Hong Kongers in Diaspora - PhMuseum

Hong Kongers in Diaspora

Chung Ming Ko

2021

The iron fist of the Chinese Communist Party has prompted a wave of Hong Kongers to flee the city. After the Hong Kong Protest 2019, political suppression shows no sign of decline. Police brutality, indiscriminate arrest and prosecution have eroded Hong Kongers’ confidence in the authority. According to the opinion poll conducted by Hong Kong Public Opinion Research Institute in December 2021, 50% of the interviewee expressed distrust in the Hong Kong Government.

On 30 June 2020, Bejing imposed the draconian National Security Law on the city, which fundamentally altered life for Hong Kongers. It adopts universal definitions for crimes such as subversion, secession, and collusion with foreign powers. Some protestors leave to escape from imprisonment. Some others leave because they are pessimistic about Hong Kong’s future. They are similar to their predecessors who left China in 1949 when the Communists came to power.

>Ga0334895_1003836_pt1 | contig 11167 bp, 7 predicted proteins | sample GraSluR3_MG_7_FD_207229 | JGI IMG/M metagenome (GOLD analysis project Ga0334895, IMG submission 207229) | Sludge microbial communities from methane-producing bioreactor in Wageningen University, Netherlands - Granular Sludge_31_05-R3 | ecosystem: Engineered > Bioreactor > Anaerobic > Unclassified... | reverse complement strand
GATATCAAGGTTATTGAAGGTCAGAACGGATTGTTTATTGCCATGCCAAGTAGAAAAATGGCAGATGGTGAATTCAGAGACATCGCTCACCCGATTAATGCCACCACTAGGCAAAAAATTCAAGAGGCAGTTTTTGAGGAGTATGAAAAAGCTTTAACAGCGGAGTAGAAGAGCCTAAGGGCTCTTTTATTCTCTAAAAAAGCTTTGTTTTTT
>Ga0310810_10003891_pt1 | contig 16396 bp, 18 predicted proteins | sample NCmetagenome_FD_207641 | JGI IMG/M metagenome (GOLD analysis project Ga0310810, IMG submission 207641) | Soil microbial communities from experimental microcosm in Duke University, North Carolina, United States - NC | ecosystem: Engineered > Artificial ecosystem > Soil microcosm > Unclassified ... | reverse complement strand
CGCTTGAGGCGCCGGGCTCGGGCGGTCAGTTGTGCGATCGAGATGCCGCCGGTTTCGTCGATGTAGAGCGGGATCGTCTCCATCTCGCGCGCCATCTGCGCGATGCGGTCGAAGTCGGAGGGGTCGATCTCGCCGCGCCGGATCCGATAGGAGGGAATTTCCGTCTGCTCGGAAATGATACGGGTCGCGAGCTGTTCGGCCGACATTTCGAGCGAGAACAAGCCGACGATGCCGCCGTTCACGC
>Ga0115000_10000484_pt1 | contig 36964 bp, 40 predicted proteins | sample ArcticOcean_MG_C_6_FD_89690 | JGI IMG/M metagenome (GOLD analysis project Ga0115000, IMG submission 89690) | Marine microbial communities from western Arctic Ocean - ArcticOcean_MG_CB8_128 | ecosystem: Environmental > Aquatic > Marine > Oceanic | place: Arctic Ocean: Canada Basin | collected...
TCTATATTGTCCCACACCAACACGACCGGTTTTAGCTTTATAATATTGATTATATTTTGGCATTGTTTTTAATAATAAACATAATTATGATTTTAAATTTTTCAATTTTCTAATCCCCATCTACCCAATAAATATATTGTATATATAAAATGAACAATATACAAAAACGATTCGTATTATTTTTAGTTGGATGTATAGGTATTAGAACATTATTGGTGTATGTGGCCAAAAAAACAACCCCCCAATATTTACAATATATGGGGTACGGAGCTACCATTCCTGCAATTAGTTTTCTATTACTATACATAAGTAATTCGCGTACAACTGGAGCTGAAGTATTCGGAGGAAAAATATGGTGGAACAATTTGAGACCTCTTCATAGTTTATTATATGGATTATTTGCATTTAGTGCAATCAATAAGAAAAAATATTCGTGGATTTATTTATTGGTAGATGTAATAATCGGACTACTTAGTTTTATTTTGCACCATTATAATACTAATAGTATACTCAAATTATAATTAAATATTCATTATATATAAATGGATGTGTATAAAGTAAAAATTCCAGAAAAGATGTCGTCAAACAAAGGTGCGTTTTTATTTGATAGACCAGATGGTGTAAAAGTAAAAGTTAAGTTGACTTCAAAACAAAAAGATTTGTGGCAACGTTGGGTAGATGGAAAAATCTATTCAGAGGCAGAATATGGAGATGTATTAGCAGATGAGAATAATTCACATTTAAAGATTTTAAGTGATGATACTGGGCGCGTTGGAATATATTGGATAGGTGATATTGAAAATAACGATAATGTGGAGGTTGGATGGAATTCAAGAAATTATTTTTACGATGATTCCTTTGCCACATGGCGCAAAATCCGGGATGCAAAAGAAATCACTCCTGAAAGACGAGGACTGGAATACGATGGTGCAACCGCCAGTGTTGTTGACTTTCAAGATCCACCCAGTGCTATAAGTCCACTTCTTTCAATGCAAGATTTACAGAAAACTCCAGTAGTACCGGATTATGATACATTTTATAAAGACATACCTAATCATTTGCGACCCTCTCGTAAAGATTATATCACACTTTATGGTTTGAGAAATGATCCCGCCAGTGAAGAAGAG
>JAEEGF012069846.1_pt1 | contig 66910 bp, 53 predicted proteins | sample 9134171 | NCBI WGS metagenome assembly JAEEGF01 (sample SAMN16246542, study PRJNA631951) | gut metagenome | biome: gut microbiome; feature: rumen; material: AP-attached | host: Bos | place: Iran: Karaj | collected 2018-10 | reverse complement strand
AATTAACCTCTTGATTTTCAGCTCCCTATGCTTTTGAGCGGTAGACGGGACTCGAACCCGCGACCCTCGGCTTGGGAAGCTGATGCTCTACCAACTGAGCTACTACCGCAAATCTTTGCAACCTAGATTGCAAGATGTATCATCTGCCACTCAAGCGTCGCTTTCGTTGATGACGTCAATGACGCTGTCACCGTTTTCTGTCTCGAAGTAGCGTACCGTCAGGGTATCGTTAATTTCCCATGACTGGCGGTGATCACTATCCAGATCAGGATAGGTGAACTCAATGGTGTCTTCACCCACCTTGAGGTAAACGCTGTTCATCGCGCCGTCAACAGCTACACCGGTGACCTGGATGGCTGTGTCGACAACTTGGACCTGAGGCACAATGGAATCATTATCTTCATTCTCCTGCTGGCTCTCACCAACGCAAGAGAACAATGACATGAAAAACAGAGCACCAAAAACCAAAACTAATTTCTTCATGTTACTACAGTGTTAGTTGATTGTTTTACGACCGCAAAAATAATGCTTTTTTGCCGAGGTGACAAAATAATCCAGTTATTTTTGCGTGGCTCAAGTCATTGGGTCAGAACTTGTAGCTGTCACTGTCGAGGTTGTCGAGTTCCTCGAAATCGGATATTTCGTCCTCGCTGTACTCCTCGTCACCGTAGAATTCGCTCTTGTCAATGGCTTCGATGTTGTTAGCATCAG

Taiwan is one of the choices. According to Taiwan’s official figures, 12389 and 11299 Hong Kongers were granted residency in 2022 and 2021, respectively. The interviewees in this story are either staying in Taiwan, or passer-bys to Western countries. The most disheartening is the deterioration of their native land seems to be no end in sight. In 2021, more than 50 civil society organizations have been shut down, including political parties, labor unions, and media outlets. People staying are either self-censored or punished.